2014 Kurashiki Student Ambassador Essay: Ian Graham
I’d like to preface this essay with a huge thank-you to the Japan-America Society, my host families and the people of Kurashiki. A special thank-you to Miss Patty Woods, Mrs. Lydia Kanki, Mr. Fran Lemery, and Mr. James Benson. The work all of you have done, not only for me, but also in the years past, has been invaluable to this exchange. Thank you for all of your hard work.
The 20 days I spent in Japan were unforgettable. From when I first got to the airport in America, all the way to when the trip was over and I was back in my own bed, every second of the exchange was a precious experience that I will remember for my entire life through pictures, new relationships, and hopefully someday, a follow-up visit. Kurashiki has become part of my home.
When we first arrived in our hotel with Mr. Benson, being jet-lagged was not on the forefront of my mind. All I could think about was what amazing experiences were out there, and I was very eager to get started with them. Fast forward less than a full day later, and I’m with my first host family, and they are the nicest people I have ever met. At first it was a little difficult to speak Japanese together, especially since I was so nervous, but I remembered one phrase I learned in class that sounded like advanced Japanese, and when I said it, it was like flipping a switch.
After that, my family thought I was “jozu” and only spoke fluent Japanese to me, which was very entertaining and good for studying, even if I could not understand all of it (did I remember to thank Google for their translation
app at the beginning?). I don’t think I will ever be able to forget my first meal with my family. We ate udon noodles in the old part of the city, and being as I had never eaten them the traditional Japanese way of taking them from the plate and putting them into the soup, I was awful at it. I gave everyone quite the show, not
being able to eat my food, and eventually I got a fork and ate the best noodles of
Japan’s food was probably one of my favorite parts of my experience – the ramen, the dumplings, and the eggs. The only thing I did not care for much was the fish, being as I’m not a big fish eater in the first place. My mom was so nervous that I’d go to Japan and be hungry because I would not eat octopus or fish or vegetables, but actually it was the opposite! I ate so much there that when I came back all I wanted was some good ol’ dumplings.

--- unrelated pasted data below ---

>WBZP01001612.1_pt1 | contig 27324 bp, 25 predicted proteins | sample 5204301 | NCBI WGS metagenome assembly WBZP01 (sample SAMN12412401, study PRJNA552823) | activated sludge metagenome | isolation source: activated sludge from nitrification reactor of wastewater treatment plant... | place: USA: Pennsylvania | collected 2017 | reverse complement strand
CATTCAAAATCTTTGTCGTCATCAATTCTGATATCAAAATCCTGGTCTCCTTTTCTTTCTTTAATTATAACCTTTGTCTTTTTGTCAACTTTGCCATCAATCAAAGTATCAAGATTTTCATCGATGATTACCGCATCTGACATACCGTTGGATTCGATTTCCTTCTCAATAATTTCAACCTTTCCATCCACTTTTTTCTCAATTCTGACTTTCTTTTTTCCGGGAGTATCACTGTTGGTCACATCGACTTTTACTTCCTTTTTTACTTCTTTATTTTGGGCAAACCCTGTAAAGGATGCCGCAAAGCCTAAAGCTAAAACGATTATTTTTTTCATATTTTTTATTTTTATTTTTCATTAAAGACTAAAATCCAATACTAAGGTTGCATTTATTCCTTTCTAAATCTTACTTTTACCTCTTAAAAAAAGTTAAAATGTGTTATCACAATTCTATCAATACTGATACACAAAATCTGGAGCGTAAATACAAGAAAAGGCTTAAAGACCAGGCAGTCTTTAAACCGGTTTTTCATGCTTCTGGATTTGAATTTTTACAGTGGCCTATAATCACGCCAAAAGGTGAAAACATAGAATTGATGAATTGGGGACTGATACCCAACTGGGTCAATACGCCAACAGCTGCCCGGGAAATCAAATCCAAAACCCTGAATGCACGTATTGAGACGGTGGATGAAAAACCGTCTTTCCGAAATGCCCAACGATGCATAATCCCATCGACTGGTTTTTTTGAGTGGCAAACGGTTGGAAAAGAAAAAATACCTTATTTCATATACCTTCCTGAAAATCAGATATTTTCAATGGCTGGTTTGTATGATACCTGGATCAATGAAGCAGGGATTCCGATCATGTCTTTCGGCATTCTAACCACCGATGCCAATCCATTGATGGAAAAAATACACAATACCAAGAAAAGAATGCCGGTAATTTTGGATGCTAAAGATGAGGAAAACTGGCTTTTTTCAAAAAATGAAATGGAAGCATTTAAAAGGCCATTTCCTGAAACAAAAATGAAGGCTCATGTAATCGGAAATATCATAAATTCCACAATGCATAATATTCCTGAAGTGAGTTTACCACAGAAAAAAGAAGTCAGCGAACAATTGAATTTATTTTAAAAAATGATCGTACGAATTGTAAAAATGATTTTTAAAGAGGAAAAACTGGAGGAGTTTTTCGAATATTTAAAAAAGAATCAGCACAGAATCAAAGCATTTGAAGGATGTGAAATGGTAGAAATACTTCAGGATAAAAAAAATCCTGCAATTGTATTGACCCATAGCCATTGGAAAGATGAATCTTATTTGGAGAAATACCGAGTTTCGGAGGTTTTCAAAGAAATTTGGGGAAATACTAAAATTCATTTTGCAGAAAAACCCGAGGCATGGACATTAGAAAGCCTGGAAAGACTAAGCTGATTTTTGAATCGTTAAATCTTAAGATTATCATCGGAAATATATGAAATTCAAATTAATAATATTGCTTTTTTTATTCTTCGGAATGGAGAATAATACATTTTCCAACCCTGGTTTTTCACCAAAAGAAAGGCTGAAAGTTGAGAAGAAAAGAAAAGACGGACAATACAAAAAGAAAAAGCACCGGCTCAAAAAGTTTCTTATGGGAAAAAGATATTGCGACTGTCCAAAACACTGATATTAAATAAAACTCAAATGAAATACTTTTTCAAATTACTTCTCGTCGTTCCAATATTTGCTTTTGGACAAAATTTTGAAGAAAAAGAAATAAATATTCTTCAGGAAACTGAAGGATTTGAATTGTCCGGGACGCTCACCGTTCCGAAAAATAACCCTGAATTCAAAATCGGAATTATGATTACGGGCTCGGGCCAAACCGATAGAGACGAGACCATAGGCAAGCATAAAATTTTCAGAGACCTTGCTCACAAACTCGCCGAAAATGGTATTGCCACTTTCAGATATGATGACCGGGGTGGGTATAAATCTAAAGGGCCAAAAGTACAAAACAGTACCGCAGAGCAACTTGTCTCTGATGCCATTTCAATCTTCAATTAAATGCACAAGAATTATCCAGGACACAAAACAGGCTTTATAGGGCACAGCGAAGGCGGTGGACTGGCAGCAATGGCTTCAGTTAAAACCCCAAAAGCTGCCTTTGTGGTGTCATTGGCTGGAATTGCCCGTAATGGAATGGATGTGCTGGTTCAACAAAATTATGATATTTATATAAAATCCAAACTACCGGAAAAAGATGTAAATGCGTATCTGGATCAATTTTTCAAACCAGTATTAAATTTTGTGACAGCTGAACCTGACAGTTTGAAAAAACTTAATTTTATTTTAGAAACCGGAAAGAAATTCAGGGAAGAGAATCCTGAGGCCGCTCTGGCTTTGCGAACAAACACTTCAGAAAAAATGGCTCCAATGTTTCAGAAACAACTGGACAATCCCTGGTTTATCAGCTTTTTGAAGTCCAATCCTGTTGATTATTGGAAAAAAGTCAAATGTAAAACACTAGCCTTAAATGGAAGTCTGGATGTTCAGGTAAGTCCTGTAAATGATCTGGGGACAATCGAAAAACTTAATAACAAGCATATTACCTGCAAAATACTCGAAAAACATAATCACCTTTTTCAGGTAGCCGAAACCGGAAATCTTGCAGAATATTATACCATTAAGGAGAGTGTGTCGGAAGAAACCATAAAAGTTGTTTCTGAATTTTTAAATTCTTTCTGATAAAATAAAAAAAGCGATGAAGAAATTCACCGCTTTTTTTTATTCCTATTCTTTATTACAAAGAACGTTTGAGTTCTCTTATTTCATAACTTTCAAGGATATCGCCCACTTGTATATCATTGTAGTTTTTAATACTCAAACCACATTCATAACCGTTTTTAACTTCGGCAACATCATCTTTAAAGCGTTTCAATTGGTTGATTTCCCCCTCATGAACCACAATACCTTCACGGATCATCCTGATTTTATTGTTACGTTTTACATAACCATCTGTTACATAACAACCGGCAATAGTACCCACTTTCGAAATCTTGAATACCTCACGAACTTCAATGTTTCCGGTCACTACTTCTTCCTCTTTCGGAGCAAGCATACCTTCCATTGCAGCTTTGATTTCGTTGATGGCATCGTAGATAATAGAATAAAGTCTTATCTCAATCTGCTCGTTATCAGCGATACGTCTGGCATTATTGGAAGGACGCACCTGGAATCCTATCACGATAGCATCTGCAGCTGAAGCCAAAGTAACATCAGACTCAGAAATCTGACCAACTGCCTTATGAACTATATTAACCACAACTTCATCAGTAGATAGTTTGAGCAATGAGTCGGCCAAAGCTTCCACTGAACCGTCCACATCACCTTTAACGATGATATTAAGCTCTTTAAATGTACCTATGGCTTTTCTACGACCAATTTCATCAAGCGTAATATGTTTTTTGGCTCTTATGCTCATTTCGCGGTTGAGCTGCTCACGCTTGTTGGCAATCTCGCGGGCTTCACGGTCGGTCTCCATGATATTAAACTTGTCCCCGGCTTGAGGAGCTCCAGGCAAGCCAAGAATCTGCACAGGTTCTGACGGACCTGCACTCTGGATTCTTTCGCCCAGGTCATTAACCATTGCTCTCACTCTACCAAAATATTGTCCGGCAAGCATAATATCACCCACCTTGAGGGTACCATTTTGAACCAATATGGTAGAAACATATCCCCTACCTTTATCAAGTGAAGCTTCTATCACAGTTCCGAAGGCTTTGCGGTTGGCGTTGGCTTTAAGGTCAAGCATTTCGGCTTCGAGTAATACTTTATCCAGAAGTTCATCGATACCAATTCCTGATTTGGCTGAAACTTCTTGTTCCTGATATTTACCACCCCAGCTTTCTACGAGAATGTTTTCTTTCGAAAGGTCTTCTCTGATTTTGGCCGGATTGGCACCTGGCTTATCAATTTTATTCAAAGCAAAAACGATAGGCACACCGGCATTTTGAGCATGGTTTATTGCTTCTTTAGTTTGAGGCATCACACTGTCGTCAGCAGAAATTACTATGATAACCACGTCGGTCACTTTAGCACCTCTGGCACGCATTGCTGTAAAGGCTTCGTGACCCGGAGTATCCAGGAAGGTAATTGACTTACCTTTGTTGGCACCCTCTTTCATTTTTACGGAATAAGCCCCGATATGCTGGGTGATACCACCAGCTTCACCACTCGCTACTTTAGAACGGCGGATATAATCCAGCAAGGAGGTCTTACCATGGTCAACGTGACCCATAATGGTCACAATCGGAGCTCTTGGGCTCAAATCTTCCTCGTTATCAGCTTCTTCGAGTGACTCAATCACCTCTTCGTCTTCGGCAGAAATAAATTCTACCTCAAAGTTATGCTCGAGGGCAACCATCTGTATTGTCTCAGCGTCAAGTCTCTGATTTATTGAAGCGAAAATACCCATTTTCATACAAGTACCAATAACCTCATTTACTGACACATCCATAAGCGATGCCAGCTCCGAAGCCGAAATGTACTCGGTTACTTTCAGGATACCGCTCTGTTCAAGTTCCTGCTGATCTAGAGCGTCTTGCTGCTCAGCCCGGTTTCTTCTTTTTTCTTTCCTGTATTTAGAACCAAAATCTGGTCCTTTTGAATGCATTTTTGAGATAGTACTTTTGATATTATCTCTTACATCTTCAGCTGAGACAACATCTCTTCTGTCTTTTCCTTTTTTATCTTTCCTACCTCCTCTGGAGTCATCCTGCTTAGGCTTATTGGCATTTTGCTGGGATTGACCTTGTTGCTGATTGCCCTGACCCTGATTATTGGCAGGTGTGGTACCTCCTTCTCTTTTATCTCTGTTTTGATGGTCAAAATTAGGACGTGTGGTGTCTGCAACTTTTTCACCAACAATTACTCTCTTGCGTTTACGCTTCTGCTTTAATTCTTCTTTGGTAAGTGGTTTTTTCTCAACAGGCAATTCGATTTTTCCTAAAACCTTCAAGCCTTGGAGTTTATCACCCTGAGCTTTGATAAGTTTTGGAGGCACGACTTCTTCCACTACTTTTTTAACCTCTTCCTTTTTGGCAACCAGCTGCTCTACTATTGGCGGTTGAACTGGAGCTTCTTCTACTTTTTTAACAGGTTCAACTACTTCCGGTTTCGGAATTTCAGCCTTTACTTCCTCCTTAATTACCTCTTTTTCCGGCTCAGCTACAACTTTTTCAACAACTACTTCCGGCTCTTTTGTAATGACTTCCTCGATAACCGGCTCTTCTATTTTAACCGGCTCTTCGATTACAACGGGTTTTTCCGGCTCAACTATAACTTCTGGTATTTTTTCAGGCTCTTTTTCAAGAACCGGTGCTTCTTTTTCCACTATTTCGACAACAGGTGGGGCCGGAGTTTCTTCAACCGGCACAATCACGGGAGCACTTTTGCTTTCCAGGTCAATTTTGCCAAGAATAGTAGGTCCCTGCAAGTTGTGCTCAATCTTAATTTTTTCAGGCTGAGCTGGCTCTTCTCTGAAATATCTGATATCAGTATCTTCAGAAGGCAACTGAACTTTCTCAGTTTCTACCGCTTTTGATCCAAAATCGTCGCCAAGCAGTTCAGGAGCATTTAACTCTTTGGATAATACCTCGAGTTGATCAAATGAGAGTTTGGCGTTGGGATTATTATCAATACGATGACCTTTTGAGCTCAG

Both of my host families were fantastic, just wonderful people all around. I wish I had seen first host dad even more (he worked so hard), but we still had a lot of fun when we did get to see each other. My only host sibling was a very shy little boy in middle school, and we really bonded a lot while I was there. It was truly like in the short time I was there I became a part of their family.
Another thing I really loved was the beautiful landscape. It was absolutely mind-blowing that everywhere you look in Japan is so magnificent, humbling even. It’s also truly reflected in the heart of the Japanese people that they appreciate it. They treat it, and their culture, with such a deeply-rooted respect.
From visiting their temples regularly, to regularly sweeping every street corner, the Japanese are the most honorable people with how they treat and respect everything.
Leaving was, just as everyone knew it would be, the hardest thing we had to do. We managed our suitcases while we watched everyone else cry, consoling them while maintaining our tough American fronts. This was definitely not good-bye; it was “see you later.” I realized on the plane ride home that I still had so many questions to ask. It was also bittersweet because on the plane ride home, I learned the most useful expression of my entire exchange. All we could think about was going back, giving our host families one more hug. One more word. One more day. But our exchange was over, and now we can only wait until the next time, when we will surely go back, and resume our love for the most beautiful country in the world.